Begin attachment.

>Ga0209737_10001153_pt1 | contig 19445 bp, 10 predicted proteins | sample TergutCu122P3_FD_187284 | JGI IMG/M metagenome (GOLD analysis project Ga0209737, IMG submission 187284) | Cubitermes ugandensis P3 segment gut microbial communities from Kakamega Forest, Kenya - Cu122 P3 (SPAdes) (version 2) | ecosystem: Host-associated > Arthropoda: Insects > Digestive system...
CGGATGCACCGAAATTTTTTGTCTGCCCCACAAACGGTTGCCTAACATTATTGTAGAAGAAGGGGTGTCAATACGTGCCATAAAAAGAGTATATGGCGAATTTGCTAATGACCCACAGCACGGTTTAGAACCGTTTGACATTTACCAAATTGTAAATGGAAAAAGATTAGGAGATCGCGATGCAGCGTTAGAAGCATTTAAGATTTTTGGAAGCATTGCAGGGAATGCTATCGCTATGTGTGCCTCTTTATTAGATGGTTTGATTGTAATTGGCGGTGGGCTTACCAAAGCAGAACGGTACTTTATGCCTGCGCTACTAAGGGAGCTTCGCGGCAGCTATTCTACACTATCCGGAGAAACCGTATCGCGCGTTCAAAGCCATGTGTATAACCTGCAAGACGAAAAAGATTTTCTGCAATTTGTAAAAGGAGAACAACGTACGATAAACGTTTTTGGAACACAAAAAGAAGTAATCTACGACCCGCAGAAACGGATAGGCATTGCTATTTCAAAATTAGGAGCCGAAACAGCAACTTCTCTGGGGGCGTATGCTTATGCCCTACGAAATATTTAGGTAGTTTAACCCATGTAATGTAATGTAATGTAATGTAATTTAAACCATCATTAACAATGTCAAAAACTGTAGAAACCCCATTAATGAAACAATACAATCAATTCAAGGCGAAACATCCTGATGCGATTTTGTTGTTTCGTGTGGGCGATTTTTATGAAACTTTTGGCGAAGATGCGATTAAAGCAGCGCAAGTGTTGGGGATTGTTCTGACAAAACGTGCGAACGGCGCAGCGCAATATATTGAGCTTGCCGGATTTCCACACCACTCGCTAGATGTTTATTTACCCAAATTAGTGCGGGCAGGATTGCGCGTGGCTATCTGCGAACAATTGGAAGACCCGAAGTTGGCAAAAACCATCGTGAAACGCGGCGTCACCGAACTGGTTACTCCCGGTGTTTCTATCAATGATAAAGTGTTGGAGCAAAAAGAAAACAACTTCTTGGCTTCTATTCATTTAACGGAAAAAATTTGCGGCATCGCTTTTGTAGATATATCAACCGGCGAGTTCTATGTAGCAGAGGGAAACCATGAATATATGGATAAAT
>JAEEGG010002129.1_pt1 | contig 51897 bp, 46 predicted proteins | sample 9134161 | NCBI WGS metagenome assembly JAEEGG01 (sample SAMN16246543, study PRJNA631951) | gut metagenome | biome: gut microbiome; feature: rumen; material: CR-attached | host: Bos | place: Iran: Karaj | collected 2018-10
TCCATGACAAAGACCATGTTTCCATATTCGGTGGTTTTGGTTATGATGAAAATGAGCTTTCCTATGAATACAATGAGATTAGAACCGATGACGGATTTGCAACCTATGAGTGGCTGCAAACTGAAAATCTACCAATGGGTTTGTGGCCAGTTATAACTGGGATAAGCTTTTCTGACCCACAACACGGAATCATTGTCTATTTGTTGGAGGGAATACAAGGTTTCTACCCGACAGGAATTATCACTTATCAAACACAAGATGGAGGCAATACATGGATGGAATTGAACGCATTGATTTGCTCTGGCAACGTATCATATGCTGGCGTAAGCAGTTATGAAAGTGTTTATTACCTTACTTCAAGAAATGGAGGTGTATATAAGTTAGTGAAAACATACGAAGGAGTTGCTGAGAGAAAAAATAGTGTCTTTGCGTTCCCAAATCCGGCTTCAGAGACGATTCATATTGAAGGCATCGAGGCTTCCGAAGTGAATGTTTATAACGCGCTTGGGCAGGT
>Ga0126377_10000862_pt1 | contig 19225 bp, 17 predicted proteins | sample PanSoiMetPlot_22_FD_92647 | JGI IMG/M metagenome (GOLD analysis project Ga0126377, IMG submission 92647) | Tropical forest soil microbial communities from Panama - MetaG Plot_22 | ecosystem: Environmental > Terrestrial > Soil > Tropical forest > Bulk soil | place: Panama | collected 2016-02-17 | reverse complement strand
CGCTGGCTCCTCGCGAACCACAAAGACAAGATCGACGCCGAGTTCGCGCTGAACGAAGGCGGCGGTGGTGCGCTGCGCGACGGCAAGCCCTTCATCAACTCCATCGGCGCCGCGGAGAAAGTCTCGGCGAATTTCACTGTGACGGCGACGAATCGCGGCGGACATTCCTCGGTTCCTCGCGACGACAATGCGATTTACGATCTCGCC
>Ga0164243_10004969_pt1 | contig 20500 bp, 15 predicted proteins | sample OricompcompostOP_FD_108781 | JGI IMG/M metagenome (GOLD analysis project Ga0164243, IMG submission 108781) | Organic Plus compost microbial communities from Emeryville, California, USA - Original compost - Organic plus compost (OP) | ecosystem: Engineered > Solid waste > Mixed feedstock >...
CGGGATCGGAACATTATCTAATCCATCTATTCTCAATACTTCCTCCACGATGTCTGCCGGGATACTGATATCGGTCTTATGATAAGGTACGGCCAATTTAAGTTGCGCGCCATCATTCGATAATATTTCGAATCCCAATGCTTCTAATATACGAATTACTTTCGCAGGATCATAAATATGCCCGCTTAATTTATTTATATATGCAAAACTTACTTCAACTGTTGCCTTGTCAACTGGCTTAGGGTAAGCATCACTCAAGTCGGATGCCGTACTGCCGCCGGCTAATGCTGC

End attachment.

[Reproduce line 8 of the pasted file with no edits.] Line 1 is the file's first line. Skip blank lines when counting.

CGGGATCGGAACATTATCTAATCCATCTATTCTCAATACTTCCTCCACGATGTCTGCCGGGATACTGATATCGGTCTTATGATAAGGTACGGCCAATTTAAGTTGCGCGCCATCATTCGATAATATTTCGAATCCCAATGCTTCTAATATACGAATTACTTTCGCAGGATCATAAATATGCCCGCTTAATTTATTTATATATGCAAAACTTACTTCAACTGTTGCCTTGTCAACTGGCTTAGGGTAAGCATCACTCAAGTCGGATGCCGTACTGCCGCCGGCTAATGCTGC